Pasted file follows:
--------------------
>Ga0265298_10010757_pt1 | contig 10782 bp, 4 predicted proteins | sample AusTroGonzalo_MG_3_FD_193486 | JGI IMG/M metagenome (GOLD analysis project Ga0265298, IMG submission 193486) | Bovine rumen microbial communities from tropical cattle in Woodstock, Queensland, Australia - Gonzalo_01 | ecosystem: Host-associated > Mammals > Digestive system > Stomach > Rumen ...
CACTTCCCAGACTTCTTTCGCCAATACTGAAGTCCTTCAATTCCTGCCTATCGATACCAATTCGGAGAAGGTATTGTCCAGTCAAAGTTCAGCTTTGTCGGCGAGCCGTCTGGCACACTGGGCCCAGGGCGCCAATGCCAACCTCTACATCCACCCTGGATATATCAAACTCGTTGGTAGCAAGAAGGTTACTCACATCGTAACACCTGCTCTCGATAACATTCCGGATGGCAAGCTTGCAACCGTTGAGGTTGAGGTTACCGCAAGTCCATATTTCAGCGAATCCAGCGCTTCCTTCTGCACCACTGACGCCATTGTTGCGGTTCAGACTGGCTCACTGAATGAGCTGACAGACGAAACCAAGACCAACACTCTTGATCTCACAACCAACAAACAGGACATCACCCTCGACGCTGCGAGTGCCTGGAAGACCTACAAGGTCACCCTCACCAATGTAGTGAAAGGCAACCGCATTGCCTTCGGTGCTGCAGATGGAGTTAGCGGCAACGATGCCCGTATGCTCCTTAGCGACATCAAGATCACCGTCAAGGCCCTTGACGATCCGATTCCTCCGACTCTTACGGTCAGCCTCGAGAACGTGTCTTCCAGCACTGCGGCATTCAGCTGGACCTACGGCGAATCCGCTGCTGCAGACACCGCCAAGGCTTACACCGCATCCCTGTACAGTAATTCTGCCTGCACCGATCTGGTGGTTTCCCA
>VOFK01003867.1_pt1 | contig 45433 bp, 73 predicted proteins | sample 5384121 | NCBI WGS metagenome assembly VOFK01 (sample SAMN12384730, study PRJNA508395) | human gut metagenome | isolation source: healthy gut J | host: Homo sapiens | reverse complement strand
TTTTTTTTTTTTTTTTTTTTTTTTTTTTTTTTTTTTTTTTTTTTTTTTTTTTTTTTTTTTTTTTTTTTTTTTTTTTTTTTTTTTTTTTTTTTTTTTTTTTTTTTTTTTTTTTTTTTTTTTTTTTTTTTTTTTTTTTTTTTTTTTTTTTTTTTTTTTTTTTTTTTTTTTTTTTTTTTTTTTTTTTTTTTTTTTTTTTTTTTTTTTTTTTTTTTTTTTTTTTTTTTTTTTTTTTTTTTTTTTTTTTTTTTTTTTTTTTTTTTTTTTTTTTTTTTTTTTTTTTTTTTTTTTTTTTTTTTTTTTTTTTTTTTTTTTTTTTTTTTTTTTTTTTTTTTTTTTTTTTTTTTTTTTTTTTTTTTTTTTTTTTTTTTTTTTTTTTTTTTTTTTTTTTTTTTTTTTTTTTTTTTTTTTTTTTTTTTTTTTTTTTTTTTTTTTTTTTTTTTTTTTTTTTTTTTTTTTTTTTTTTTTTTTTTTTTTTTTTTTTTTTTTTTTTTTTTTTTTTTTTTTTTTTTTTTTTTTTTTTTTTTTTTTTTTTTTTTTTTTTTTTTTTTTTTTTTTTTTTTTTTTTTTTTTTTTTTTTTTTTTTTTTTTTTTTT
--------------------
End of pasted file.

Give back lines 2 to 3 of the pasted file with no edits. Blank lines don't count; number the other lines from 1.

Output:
CACTTCCCAGACTTCTTTCGCCAATACTGAAGTCCTTCAATTCCTGCCTATCGATACCAATTCGGAGAAGGTATTGTCCAGTCAAAGTTCAGCTTTGTCGGCGAGCCGTCTGGCACACTGGGCCCAGGGCGCCAATGCCAACCTCTACATCCACCCTGGATATATCAAACTCGTTGGTAGCAAGAAGGTTACTCACATCGTAACACCTGCTCTCGATAACATTCCGGATGGCAAGCTTGCAACCGTTGAGGTTGAGGTTACCGCAAGTCCATATTTCAGCGAATCCAGCGCTTCCTTCTGCACCACTGACGCCATTGTTGCGGTTCAGACTGGCTCACTGAATGAGCTGACAGACGAAACCAAGACCAACACTCTTGATCTCACAACCAACAAACAGGACATCACCCTCGACGCTGCGAGTGCCTGGAAGACCTACAAGGTCACCCTCACCAATGTAGTGAAAGGCAACCGCATTGCCTTCGGTGCTGCAGATGGAGTTAGCGGCAACGATGCCCGTATGCTCCTTAGCGACATCAAGATCACCGTCAAGGCCCTTGACGATCCGATTCCTCCGACTCTTACGGTCAGCCTCGAGAACGTGTCTTCCAGCACTGCGGCATTCAGCTGGACCTACGGCGAATCCGCTGCTGCAGACACCGCCAAGGCTTACACCGCATCCCTGTACAGTAATTCTGCCTGCACCGATCTGGTGGTTTCCCA
>VOFK01003867.1_pt1 | contig 45433 bp, 73 predicted proteins | sample 5384121 | NCBI WGS metagenome assembly VOFK01 (sample SAMN12384730, study PRJNA508395) | human gut metagenome | isolation source: healthy gut J | host: Homo sapiens | reverse complement strand